Peeples is a long-term child abuse survivor who ended up in foster care. Her goal is to inform others about foster care and social issues.
Homeless families are a huge part of the homeless population. Scroll any part of social media, and you will see that people simply don't get it. Advice is freely thrown out, usually well meaning, but is it helpful or hurtful?
1. "Can't You Stay With Family?"
Asking them this question may feel like a sincere question. However, to the homeless person you are asking, it probably seems like a stupid question.
If family were an option, don't you think they would have chosen it already? It seems many are confused and think since they have family to call on, everyone else must also. This is a bizarre notion.
People don't stay with family for many reasons—some don't have families available; Some have family that is too judgmental. No matter their reason, don't bother asking if a homeless person can stay with family. They are homeless, not stupid. They've already thought of that.
2. "You're Homeless; Can't You Just Stay in a Shelter? "
What? Unless this is a single man or single woman, you should avoid asking this at all costs! Shelters are awful places that no homeless family should step foot in unless there are no other options. I mean, sleeping in a car is a better idea.
Husbands and wives are split up. If it is a single mother of a son over 10, the son will have to go sleep with a bunch of homeless men, split away from his mother. Most shelters in my area have no law about sex offenders, so a son could very easily be sent off to sleep in a giant room with minimal supervision with sex offenders or other violent criminals.
Staying in a shelter is usually only for nights anyway. There is a race to get in, with only a certain number let in while others turned away. Then, at as early as 5 am, the people are booted out back into the street. Try explaining that to a child.
So reconsider your question. Homeless families are facing enough issues without worrying about being split up.
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3. "Why Don't You Just Work Harder AKA Get a Job?"
If you say this or any of the other lines that go with it, such as:
- "You landed yourself here."
- "You should have gotten a better job."
- "You should have planned better."
- "You shouldn't have had children."
You are not a decent human being and should refrain from being around people who do not fit your high horse mentality. Do you really think homeless people don't know their own shortcomings? Of course they do. So hush.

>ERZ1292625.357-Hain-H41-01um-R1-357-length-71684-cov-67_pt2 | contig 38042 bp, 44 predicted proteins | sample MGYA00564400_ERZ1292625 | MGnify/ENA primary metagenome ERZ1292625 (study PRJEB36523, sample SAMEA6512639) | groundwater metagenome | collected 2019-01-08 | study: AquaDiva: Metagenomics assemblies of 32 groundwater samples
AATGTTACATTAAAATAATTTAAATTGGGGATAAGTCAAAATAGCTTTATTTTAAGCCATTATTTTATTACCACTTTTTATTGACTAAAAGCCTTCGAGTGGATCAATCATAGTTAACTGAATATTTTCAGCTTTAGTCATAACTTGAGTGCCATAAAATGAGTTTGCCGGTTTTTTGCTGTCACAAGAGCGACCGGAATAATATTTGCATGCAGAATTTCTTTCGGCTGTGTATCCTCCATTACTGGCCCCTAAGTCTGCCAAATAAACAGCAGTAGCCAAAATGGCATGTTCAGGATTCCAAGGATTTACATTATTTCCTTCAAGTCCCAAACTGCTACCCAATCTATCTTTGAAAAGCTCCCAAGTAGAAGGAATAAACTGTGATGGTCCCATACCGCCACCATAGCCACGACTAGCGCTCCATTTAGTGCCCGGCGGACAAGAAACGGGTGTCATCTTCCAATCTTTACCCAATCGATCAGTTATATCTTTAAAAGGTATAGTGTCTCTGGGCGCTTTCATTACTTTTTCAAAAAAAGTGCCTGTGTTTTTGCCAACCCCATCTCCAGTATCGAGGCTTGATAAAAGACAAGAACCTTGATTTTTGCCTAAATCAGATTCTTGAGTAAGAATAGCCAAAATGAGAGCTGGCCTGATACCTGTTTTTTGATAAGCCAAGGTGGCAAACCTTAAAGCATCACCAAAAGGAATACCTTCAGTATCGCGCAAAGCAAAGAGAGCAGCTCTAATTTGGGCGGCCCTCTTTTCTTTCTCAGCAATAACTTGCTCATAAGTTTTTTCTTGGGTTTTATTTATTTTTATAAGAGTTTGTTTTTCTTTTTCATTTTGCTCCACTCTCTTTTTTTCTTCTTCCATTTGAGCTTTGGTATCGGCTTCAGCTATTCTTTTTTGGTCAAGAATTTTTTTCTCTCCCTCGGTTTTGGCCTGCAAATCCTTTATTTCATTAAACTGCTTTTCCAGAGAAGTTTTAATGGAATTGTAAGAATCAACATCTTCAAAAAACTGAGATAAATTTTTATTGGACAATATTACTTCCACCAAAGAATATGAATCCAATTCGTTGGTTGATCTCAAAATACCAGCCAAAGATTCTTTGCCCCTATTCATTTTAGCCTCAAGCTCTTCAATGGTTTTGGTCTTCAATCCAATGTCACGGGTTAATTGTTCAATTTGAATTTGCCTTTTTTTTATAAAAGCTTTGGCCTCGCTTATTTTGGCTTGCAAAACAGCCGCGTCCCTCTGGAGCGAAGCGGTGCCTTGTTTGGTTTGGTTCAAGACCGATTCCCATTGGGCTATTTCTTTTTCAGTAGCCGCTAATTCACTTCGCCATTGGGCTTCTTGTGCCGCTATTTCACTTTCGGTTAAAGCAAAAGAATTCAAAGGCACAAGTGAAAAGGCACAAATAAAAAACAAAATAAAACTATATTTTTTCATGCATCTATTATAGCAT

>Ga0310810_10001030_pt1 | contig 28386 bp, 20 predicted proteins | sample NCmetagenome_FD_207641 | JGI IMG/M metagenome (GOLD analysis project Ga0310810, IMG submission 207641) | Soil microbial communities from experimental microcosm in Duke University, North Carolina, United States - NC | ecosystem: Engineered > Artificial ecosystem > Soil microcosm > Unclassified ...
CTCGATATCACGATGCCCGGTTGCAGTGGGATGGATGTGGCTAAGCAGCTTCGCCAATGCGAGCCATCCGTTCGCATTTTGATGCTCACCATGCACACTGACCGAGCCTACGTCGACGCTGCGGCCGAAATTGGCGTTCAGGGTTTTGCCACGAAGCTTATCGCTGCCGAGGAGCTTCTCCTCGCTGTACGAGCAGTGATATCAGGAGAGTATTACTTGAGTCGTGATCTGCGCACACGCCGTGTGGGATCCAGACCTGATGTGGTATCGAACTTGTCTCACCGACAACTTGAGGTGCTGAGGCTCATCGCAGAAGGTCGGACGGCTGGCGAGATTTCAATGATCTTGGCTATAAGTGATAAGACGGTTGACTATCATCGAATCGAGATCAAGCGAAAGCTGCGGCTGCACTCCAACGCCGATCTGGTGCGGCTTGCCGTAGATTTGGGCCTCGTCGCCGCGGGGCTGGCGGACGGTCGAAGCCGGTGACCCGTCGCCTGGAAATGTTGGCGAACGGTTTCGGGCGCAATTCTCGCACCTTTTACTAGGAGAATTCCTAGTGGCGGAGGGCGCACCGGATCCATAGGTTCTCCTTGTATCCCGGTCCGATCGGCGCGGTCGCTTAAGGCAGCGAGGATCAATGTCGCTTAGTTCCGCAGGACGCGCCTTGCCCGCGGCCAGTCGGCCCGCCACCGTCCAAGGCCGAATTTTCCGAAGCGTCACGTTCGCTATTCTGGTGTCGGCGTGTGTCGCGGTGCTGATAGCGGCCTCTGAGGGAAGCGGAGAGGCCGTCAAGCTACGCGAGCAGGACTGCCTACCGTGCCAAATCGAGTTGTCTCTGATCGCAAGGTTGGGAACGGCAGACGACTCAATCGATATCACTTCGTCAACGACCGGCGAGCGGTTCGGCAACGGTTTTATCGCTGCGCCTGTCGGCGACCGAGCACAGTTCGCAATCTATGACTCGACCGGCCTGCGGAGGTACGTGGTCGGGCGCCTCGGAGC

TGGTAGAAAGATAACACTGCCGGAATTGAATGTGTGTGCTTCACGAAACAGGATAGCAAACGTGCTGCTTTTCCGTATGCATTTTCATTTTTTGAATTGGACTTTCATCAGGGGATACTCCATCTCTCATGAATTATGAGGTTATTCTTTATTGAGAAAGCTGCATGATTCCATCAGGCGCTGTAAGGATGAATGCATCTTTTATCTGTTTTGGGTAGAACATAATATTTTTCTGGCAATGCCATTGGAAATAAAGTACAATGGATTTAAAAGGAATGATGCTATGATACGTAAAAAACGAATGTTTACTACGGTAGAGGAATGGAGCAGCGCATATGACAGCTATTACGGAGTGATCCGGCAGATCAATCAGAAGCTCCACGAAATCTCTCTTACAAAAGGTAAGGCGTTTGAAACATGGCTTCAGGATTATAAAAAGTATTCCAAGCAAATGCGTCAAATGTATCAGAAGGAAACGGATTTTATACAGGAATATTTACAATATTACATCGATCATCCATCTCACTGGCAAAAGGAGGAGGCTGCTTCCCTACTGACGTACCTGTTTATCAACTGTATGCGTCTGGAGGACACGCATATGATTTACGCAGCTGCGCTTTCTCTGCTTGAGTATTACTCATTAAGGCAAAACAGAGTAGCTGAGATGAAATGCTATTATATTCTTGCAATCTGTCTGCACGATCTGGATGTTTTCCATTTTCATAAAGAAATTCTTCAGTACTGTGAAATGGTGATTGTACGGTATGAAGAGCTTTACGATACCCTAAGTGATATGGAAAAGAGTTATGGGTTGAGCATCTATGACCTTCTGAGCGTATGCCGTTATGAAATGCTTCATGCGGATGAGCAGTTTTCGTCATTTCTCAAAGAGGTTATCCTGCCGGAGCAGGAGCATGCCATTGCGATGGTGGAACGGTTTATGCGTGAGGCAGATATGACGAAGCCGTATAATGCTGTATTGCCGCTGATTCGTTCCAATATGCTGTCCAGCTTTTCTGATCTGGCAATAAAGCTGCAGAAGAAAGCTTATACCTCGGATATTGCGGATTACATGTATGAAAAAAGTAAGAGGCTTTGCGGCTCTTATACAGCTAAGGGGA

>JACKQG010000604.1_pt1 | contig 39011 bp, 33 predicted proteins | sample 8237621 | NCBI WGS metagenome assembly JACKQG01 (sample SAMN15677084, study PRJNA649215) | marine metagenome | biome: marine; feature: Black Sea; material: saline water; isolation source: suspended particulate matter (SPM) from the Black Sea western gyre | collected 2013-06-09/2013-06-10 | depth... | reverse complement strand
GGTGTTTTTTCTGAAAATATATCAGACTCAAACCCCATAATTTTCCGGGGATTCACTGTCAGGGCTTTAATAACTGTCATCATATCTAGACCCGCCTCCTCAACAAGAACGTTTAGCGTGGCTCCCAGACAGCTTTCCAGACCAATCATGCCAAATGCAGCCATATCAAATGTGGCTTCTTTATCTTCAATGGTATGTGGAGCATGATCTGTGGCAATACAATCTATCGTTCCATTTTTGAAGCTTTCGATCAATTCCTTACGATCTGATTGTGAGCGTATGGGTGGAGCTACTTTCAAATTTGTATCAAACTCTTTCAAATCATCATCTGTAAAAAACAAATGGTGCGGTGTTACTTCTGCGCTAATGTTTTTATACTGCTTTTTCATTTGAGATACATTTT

Most of the country is just 1–3 lost paychecks away from being homeless. Plans don't always work either. I had six months of savings before we became homeless back many years ago. It was gone in about three. Life happens. People get sick. Spouses die. Children get delays that keep one parent from working.
There are far too many people on the verge of losing their homes for people to act like this is only a problem if the person hasn't planned or that it can be fixed by simply "working harder." Also, you have no idea how hard it is to maintain employment when you can't even maintain where you are living from night to night.
So, What Can You Say?
Homeless people need love, compassion, and caring. So here are a few things you can say:
- "Do you need me to help you find resources?"
- "Do your children need any clothes or diapers?"
- "I don't have any money to help you, but are there any other ways I can help you?"
- "I will keep you in my thoughts." Alternatively, if you KNOW they believe in g-d, you can offer your prayers.
- "Do you want to talk?"
- "Can I bring you something to eat?"
- "What is your child's favorite food?"
- "Do you need a ride?"
- "Do you have clothes for an interview?"
- "Do you need help getting applications?"
- "Do you need a sitter?"
- "Can I help you look for low-income housing?"
- "Can I help with your child's birthday?"
See there are many ways to be kind. There are many ways to help without handing over money also. Be kind; it's so much easier than being judgmental.
This content reflects the personal opinions of the author. It is accurate and true to the best of the author’s knowledge and should not be substituted for impartial fact or advice in legal, political, or personal matters.